After graduating from Edinburgh University in 1992, I took up a house officer position thinking I wanted to pursue a career in hospital dentistry. However,
I soon realised that my preference was for continuity of care and so started in general practice the following summer.
After two years, I decided to set up my own squat and there began the journey. At first I rented premises but, soon after I married, I moved the practice
to the basement of our house, which was very handy when my three kids were young.
Five years ago, I realised the property could not accommodate the decontamination room as required by the new Scottish guidelines, so we moved to our
current location in Glen Street, Tollcross. It is an old schoolhouse and, being on the ground floor and has wheelchair access. As it was modified for
purpose, it is a lovely premises to work in.
Since starting out, I have had further training in hypnosis, sedation, endodontics, occlusion and restorative (with BSOS) and implantology. I attained my
MFGDP in 2007. Most recently, I passed the Diploma of Implant Dentistry at the Royal College of Surgeons In Edinburgh.
Six years ago, I was referring all my implant cases out of the practice. But, encouraged by Graeme Lillywhite, I attended a year-long Astra implant course,
run by Dominic Hassell in Birmingham. I placed my first implant in 2007, with Robin Rother to mentor me. I have found that, as my knowledge has increased,
so too has the patient uptake of this amazing treatment modality.
The drive to maintain a fully functioning, healthy and aesthetically pleasing dentition will continue to encourage our patients to seek permanent,
tooth-like replacements for missing teeth.
Six months ago, I attended a study day run by the Royal College to encourage people to sit the diploma. As the study and case presentations are
self-directed, it makes the decision to present for the exam somewhat of a challenge – as life is always busy and there are nicer things to spend one’s
time doing than studying! The exam preparation
After attending the study date, I decided there was no time like the present and would sit the next diet rather than wait a year. I had only four weeks to
get four case presentations and my logbook ready, so the pressure was on.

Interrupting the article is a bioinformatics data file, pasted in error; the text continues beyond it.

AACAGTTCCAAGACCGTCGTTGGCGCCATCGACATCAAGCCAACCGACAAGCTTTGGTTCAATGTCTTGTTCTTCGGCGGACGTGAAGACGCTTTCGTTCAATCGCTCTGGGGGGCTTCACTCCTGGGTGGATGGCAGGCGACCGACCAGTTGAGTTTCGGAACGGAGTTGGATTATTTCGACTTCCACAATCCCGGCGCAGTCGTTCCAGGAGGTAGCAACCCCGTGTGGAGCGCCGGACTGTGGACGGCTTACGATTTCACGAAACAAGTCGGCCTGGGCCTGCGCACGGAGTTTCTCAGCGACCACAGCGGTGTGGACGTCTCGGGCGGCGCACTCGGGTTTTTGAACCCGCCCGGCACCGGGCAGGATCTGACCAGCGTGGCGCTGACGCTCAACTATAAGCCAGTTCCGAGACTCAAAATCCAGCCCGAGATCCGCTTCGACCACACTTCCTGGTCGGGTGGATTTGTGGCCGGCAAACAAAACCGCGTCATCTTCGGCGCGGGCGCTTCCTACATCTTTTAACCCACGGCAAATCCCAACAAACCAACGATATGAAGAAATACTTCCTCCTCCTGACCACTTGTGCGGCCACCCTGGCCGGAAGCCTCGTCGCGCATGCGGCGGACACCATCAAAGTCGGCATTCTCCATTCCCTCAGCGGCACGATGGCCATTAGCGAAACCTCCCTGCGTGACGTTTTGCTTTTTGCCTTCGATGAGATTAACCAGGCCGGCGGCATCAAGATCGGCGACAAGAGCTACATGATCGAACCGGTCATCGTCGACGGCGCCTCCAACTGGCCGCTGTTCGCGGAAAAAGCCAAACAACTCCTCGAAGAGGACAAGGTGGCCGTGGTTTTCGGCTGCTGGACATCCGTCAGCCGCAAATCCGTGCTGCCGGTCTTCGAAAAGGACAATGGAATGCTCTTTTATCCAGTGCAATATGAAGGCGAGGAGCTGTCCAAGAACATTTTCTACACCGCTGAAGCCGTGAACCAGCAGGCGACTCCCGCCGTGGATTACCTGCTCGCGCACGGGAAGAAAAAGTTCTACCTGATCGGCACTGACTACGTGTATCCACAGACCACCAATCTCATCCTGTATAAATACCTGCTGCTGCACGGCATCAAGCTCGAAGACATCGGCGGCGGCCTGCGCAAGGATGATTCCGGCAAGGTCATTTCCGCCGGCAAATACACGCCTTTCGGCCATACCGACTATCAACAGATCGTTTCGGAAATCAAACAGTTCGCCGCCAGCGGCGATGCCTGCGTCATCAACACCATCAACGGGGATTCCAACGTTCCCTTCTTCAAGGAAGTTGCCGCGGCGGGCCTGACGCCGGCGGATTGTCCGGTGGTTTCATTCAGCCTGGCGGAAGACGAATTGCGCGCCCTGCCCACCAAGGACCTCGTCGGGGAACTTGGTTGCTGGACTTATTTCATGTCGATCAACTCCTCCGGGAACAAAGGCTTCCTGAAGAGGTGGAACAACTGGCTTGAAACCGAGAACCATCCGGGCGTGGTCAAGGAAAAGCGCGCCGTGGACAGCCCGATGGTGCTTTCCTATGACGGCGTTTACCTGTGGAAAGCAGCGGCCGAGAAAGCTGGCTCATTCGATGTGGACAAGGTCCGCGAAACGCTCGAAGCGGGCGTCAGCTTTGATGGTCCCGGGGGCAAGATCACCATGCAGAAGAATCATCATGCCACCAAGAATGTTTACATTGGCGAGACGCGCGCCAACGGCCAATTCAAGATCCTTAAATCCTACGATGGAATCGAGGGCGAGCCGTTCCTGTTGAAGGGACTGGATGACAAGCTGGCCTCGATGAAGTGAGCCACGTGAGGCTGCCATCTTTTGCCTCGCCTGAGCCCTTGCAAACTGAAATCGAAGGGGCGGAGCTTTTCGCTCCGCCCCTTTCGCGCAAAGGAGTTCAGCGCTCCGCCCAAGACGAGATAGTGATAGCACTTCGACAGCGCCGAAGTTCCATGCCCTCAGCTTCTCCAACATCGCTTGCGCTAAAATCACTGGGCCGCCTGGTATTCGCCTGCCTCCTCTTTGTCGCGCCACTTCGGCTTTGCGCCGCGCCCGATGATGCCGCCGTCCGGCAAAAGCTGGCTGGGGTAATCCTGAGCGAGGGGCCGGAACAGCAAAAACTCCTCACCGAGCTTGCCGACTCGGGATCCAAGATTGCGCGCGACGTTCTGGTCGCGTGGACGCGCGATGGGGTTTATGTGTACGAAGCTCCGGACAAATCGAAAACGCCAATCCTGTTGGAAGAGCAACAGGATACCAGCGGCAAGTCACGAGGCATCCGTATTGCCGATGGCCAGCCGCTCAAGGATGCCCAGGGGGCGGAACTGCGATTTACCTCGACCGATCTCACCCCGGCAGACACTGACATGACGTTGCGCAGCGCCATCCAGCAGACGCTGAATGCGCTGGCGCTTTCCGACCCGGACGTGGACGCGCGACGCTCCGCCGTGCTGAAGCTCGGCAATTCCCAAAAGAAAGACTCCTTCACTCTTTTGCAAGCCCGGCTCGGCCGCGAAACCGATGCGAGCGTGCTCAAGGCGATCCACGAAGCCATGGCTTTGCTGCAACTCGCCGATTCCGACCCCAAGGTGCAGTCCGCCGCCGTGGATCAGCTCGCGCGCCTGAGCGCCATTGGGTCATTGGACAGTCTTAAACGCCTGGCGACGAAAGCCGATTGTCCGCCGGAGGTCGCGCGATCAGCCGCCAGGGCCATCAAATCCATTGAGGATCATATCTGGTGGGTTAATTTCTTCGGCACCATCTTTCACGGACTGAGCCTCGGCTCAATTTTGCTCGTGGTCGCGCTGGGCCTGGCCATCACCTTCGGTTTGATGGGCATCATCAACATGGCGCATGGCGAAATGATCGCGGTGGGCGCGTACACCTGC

Luckily, I had good photos, X-rays and models from quite a few cases, ranging from very simple, single posterior, to more difficult multiple cases
(pictured). I had to get each patient’s permission and write everything up in a professional, comprehensive manner, so it was quite stressful. I bought a
few good books (okay, eight!), then gave myself three weeks off in July and, once I returned from holiday, I knuckled down and followed the requirements
suggested on the Royal College website. August passed rapidly, September arrived and the three days of examination were upon me.
The written parts I found okay but the second day of 12 short OSCE stations in the morning, followed by two longer 15-minute stations in the afternoon,
were stressful and exhausting. By comparison, I found the final day straightforward and was just relieved it was over. The results were released a few
weeks later and I was delighted to have passed. It was made even better by the fact that I was the first woman in Scotland to have done so.
I have learned a great deal from my experience and would encourage others to take the exam. Over the years, I have enjoyed learning, and the great
camaraderie of colleagues in BSOS, BACD, SAAD and ADI, and would recommend others to get involved as working as a dentist can be isolating and it is always
good to meet up with like-minded professionals.
Why did I take this journey? One wants to test one’s knowledge against a set standard to ensure quality is been given to patients and to verify that the
work undertaken on a daily basis reaches an acceptable level, when compared with one’s peers.
In the longer term, if I want to accept referrals for other practitioners, or mentor colleagues, it lets them know that I have reached a certain point in
my education. Dentistry is a subject that is continually developing and I want to continually learn and test myself so that each step I take along this
lifelong learning pathway is taking my skills in the right direction.
Ultimately, it is the delivery of an end product to the patient that I can be confident will work and give them what they are paying for. I enjoyed the
studying much more than imagined, as it tied together things I learned 25 years ago as an undergraduate that I didn’t really understand.
Re-learning anatomy, physiology and bone metabolism is much more interesting when you have been treating patients for 21 years and can really grasp the
complexity of the human body and then utilise that knowledge to ensure long-lasting results.